On a day when Tadataka “Tachi” Yamada, M.D., H’74, was recognized as an Alumni Star for his remarkable contributions to the field of medicine, he also spent time on the MCV Campus connecting with current students and discussing his passion for global health.
He told School of Medicine students, internal medicine residents and faculty that he was happy to return to MCV Campus where, he said, he learned to be a physician. He noted the great discoveries that have been made here, but that many of those advances are not available to much of the developing world.
And with that, Yamada, the past president of the Bill & Melinda Gates Foundation Global Health Program, launched into a discussion of how students can apply their medical educations to solve global health concerns.
“We have to have great advances in science, systems and thinking, and you have to be the engine that drives the innovation in health care.”
In addition to encouraging students to develop innovative solutions, Yamada shared four key lessons he learned from leading the Gates Global Health Foundation that students can apply to build successful medical careers.
First, he said, health care professionals must work with a sense of urgency for curing global health epidemics.
“Seven million children under the age of 7 die each year from preventable illnesses. The sense of urgency is very real,” he said.
He used the example of the Gates Foundation recognizing the 350 million people who suffer from malaria and setting a goal to eradicate the disease. Though other scientists have created mathematical models to show that it is impossible to eliminate malaria completely, the Gates Foundation believed differently. The foundation invested $1.5 billion in a vaccine, and the 14-year-old organization is already saving millions of lives.
“We can create ambitious goals,” Yamada told students, encouraging them to look for solutions that improve the lives of patients worldwide.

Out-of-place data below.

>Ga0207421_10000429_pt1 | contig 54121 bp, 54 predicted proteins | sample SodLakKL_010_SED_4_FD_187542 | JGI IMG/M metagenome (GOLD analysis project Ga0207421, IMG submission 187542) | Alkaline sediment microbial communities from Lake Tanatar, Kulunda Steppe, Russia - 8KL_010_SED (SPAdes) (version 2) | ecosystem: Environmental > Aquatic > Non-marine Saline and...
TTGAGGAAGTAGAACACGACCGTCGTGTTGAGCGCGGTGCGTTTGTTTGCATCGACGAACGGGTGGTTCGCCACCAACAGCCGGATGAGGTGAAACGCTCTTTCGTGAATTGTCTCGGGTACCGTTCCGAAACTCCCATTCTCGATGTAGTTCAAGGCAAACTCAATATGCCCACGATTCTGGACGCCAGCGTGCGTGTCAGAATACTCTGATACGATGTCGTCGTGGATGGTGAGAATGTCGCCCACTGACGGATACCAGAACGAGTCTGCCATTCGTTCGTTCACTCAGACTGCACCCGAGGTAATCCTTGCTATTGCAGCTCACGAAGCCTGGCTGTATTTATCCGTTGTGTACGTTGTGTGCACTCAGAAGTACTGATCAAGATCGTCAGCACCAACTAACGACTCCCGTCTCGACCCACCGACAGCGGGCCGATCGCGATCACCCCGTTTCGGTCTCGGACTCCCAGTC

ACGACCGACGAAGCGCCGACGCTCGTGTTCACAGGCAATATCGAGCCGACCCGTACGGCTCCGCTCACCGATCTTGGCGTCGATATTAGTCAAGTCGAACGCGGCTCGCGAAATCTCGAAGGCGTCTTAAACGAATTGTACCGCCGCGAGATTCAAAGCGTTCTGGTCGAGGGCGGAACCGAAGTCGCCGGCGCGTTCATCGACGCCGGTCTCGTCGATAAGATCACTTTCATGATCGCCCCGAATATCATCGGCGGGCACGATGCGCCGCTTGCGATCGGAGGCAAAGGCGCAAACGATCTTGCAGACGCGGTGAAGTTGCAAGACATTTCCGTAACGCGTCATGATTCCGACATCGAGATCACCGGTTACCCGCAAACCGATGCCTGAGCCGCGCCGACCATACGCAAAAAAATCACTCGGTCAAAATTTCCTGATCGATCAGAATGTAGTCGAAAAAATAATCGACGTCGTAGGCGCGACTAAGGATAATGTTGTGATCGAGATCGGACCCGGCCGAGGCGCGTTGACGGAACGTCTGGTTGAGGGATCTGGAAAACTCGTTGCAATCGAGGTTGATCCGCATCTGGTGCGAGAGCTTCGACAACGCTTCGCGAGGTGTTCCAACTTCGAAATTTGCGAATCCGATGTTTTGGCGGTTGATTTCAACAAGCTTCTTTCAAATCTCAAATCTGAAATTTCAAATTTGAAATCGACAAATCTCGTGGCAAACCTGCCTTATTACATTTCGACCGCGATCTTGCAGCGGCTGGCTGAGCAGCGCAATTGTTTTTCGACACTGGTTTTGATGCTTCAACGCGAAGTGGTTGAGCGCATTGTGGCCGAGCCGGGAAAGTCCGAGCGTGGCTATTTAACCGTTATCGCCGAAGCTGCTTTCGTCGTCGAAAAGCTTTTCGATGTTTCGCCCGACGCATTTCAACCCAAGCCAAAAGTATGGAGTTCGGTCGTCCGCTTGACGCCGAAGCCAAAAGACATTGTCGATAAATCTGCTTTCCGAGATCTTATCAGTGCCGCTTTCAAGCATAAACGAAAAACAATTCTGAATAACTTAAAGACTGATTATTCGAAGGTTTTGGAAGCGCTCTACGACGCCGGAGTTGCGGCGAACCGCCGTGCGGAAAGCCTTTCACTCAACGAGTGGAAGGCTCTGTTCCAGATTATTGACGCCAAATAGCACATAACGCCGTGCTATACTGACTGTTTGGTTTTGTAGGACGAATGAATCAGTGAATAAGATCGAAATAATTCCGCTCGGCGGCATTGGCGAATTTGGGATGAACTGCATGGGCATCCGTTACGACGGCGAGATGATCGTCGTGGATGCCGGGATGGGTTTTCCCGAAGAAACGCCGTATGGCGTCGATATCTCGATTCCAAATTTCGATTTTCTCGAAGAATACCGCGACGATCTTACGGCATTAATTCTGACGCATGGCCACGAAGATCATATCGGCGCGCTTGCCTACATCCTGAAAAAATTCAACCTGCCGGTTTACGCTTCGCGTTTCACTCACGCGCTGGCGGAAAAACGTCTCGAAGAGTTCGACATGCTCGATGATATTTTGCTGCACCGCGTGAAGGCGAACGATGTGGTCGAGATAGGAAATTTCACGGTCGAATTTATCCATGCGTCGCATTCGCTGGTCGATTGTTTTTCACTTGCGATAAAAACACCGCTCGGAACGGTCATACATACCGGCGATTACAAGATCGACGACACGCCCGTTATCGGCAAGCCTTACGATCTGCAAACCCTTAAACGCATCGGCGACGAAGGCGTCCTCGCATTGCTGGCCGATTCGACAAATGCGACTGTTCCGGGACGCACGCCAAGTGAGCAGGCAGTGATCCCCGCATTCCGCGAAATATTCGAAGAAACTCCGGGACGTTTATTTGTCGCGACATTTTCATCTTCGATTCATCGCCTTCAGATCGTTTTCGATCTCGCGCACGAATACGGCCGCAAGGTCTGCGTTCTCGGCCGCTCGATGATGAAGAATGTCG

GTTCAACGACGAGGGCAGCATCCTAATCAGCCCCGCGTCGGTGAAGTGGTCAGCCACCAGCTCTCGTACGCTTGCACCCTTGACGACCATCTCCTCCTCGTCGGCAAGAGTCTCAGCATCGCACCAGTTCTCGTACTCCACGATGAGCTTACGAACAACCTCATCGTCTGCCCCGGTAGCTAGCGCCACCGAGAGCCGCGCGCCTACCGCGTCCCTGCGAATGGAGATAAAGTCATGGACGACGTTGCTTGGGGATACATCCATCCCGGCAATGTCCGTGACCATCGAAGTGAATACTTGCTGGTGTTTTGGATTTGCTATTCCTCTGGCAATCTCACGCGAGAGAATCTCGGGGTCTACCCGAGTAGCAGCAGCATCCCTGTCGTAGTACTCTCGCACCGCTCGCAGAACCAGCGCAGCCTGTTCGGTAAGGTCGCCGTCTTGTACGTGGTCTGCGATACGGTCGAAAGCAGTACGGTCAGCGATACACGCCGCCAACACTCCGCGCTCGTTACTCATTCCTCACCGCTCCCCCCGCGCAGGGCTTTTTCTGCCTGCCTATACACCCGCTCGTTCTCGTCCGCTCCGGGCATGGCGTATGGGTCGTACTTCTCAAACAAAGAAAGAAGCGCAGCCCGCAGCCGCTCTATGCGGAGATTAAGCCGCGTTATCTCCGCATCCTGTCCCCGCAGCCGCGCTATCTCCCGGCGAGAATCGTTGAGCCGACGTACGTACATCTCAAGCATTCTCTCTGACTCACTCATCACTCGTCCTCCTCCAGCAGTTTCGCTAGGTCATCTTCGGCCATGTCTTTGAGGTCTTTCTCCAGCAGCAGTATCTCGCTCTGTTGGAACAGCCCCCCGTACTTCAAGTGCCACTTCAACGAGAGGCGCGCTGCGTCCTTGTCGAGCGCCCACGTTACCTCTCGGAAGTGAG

Second, Yamada told students, doctors and scientists can’t resolve problems the traditional way. He called for revolutionary innovation, which he described as thinking about something completely differently than the traditional way.
To inspire what he calls an ecosystem that supports innovation, the Gates Foundation provided grants to scientists looking for new ways to eliminate malaria. One submission included an idea to create an electrical field between two posts that kills mosquitos by lasers. “I saw it,” Yamada said, telling students of the innovation. “I’ve got to say that there’s nothing so satisfying as watching a mosquito explode in midair.”
Third, Yamada explained, measurement in global health is essential to success. He told the students a former colleague was fond of saying, “If you’re not keeping score, you’re just practicing.” Yamada said doctors and scientists are not making the right kind of impact when they are not tracking the success of their work.
Fourth, doctors must work in partnerships to make great accomplishments. Yamada told a personal story of his involvement in stopping the spread of meningitis in central Africa, where it causes painful deaths for thousands of Africans each year. Yamada went to Burkina Faso to be part of the launch of a vaccine to prevent meningitis and witnessed the great partnership between several organizations that brought the vaccine to reality.
“I gave a 7-year-old girl a shot, and she had a big smile on her face. I thought, ‘that’s why I wanted to go into medicine.’ The young girl was excited about preserving her health and creating a future for herself.”
Yamada, who completed residency training on the MCV Campus, is now executive vice president of Takeda Pharmaceutical Co. Ltd.